So, the past little while had me looking through a couple of things that I should keep into mind. What I noticed from this author in the portion of the book that I was reading the past couple of weeks was that people do want to talk about God and spirituality, but it's hard to know who is safe to talk with about these things. This was rather peculiar to me. What he was saying was that not every is easy to be trusted, which I understand quite well. I still have trouble trusting certain people depending on how they behaved around me. For me, I prefer having someone come up and actively listen and allow me to think and decide for myself instead of forcing a bunch of stuff down my throat. And that's kind of what the author was getting at.
Another thing that I noticed was something that we often talk about but don't always practice: we need to practice serving to others, and that can be done by identifying a physical need without expecting something spiritual to come out from this. If we were to expect that to come each time, then what's the point of serving? So if someone is feeling down, the best thing to do is to nicely approach the person, and actively listen to what's going on with that person. Just don't do it in a way that may appear to be creepy. Also, we need to be considerate about how we act and how we see faith. Faith should be something that drives you more into learning something, an adventure in its own right; it doesn't need to be used as an excuse or copy-paste answer to everything that is done through some of the acts under the name of God. God also called us to serve others and he blessed us so that we can bless others through him, just like his promise with Abraham (Genesis 12:1-3). This, I thought, was rather cool because it means that whatever's we do is not for our own pleasure, but for the blessing of others that is also pleasing to God.
Another good thing to note is that it's better to be an active listener and ask questions to get your friend thinking instead of hashing up answers all the time, and that we can help give space by allowing our spiritual friends to check out churches by their choice rather than always inviting them to your particular church (it could damage your friendship, so not pushing this is allowing space for your friend). However, sometimes going to church may not be a good idea for your friend. Also, asking questions allows the friend to think further and reflect. As Brian D. McLaren said, "As long as people keep thinking, they're giving room for God to work in their lives." I find that he's right in saying this because people need to encounter God for themselves, though having a community of spiritual people can help facilitate the encounter a bit.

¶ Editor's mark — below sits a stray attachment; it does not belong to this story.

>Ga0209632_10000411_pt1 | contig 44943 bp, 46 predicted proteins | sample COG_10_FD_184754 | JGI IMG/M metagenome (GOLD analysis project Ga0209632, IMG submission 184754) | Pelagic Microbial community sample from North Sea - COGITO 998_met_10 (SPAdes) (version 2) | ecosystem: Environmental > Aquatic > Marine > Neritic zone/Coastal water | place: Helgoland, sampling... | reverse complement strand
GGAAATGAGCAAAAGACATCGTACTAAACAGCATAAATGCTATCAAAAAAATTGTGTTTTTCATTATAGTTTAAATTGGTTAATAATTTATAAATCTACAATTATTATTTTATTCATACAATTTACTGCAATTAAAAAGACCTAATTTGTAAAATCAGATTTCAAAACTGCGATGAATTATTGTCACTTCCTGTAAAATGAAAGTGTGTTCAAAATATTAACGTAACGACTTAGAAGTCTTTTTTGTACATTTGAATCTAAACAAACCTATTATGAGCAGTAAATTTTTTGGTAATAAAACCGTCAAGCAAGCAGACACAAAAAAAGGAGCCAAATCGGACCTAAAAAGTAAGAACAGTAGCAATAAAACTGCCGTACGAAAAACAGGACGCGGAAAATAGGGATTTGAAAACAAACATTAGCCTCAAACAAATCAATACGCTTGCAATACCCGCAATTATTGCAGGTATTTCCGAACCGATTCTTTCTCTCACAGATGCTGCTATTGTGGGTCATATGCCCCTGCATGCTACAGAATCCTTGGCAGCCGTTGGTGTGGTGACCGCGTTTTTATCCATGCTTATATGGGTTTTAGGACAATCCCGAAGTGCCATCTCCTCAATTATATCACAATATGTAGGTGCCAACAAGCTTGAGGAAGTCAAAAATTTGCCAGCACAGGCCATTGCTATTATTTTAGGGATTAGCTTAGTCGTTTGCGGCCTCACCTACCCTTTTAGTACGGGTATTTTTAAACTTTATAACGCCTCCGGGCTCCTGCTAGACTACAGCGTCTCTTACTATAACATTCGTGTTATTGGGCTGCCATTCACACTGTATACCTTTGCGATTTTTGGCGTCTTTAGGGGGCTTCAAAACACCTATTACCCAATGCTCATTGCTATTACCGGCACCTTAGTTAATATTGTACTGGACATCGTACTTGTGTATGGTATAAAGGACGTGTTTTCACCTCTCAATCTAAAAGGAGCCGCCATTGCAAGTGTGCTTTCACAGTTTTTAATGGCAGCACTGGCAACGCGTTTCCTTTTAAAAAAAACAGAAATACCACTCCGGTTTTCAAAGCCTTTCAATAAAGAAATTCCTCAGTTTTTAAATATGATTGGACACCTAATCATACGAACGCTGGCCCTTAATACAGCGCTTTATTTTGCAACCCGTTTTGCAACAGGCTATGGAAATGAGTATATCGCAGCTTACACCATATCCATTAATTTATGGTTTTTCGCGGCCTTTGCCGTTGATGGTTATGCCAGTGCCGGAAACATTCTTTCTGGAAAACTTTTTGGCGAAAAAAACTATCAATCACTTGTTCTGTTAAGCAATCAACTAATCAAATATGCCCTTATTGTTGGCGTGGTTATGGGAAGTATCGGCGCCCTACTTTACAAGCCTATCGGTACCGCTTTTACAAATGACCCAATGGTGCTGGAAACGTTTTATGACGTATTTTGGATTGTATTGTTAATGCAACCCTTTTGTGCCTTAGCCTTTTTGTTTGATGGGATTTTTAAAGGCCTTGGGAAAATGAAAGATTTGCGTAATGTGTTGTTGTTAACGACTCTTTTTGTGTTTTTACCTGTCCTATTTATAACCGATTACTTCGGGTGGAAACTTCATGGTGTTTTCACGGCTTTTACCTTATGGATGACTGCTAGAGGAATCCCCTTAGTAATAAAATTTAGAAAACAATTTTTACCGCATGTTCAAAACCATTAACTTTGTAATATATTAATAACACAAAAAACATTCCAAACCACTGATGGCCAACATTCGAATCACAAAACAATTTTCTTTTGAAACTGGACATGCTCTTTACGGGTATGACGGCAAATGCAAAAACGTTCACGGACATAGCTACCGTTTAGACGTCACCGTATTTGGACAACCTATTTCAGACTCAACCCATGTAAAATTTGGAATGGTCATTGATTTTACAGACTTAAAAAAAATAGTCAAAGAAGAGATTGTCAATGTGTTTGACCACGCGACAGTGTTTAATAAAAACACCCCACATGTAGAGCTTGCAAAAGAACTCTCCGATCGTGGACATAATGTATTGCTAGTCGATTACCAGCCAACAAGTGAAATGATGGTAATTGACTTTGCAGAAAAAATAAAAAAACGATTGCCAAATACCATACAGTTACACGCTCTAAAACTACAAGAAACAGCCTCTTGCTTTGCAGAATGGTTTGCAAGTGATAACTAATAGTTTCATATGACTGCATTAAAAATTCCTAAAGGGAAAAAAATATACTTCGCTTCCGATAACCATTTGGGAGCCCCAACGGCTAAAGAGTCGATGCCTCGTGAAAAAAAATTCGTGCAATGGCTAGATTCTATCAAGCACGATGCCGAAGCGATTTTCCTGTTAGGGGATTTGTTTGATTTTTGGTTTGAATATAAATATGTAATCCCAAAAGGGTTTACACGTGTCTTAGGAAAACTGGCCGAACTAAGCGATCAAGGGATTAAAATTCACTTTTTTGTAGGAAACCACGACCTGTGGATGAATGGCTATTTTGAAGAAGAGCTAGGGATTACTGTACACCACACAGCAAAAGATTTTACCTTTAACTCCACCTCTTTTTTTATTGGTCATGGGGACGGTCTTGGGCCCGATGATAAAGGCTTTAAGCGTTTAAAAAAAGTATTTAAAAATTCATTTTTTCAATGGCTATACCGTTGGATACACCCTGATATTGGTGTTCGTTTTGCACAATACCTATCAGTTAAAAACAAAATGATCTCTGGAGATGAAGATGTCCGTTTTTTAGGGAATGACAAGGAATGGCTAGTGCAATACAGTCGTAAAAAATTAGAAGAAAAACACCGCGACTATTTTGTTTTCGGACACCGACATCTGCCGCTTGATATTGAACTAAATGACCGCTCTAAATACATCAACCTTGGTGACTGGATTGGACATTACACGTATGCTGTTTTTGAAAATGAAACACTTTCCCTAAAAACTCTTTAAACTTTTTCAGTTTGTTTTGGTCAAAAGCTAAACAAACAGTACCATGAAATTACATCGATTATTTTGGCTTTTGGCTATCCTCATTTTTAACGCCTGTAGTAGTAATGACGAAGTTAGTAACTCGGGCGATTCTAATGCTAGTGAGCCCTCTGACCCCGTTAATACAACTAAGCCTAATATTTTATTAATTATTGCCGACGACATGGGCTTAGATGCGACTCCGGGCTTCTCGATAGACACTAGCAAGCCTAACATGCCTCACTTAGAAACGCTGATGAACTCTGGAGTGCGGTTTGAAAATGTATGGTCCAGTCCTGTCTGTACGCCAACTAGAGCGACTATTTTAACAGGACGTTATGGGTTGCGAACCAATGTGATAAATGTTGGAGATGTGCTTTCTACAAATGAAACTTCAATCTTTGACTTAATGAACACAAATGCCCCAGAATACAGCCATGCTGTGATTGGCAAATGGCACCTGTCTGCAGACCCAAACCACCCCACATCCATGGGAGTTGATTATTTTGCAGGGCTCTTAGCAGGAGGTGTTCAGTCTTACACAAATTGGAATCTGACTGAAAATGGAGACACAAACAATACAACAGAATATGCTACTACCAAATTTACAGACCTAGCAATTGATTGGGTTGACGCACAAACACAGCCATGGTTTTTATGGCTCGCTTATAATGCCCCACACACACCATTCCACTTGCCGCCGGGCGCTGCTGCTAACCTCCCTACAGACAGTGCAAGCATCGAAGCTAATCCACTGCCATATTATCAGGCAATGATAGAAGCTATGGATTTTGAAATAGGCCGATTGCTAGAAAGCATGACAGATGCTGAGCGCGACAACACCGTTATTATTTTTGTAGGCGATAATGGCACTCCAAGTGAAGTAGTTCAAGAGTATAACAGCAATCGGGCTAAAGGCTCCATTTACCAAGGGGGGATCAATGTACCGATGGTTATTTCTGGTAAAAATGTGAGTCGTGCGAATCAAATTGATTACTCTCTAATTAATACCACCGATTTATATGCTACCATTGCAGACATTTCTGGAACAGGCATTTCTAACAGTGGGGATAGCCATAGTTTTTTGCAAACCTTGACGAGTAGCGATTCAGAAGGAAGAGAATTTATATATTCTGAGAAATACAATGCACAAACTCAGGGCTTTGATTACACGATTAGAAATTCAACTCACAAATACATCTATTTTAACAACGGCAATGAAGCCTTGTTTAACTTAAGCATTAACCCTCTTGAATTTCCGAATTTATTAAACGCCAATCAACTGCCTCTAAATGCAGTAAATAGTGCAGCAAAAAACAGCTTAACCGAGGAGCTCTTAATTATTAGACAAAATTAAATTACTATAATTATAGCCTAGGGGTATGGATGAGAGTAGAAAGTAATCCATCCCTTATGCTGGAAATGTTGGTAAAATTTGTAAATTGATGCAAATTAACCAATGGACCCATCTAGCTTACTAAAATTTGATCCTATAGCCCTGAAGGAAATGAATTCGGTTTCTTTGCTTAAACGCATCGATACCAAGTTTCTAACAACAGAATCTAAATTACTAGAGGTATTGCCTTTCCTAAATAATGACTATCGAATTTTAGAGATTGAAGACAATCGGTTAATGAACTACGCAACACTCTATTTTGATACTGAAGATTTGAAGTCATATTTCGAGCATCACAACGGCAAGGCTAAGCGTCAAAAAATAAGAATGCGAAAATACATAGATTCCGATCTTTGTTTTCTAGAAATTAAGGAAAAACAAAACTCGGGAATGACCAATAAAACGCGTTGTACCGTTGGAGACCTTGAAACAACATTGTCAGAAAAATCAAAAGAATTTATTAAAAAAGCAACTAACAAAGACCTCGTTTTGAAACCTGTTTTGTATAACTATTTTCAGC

If there's anything that I've noticed to have a struggle with, it's faith. How Brian puts it is like a flame on a candle that needs to be encouraged and supported in order to shine brighter and warmer and more consistently. We sometimes question whether or not our faith is real, but I feel that we all just need a little nudge from God itself to reassure our faith and to give us strength to reassure our friends about the same. Brian, as I have read from him so far, stated that having doubt can be holy as we are seeking for truth. It is this truth that leads us to faith and understanding.
So my take-home message is this: try to be helpful, faithful and supportive with your friend, and if always remember that God is right there with you to strengthen you. A verse that I tend to resonate with for this is Philippians 4:13, which states: "I can do all things through Him that gives me strength" (NIV). As long as we remember that God will strengthen us, then we will be able to do whatever it is that we are called to do.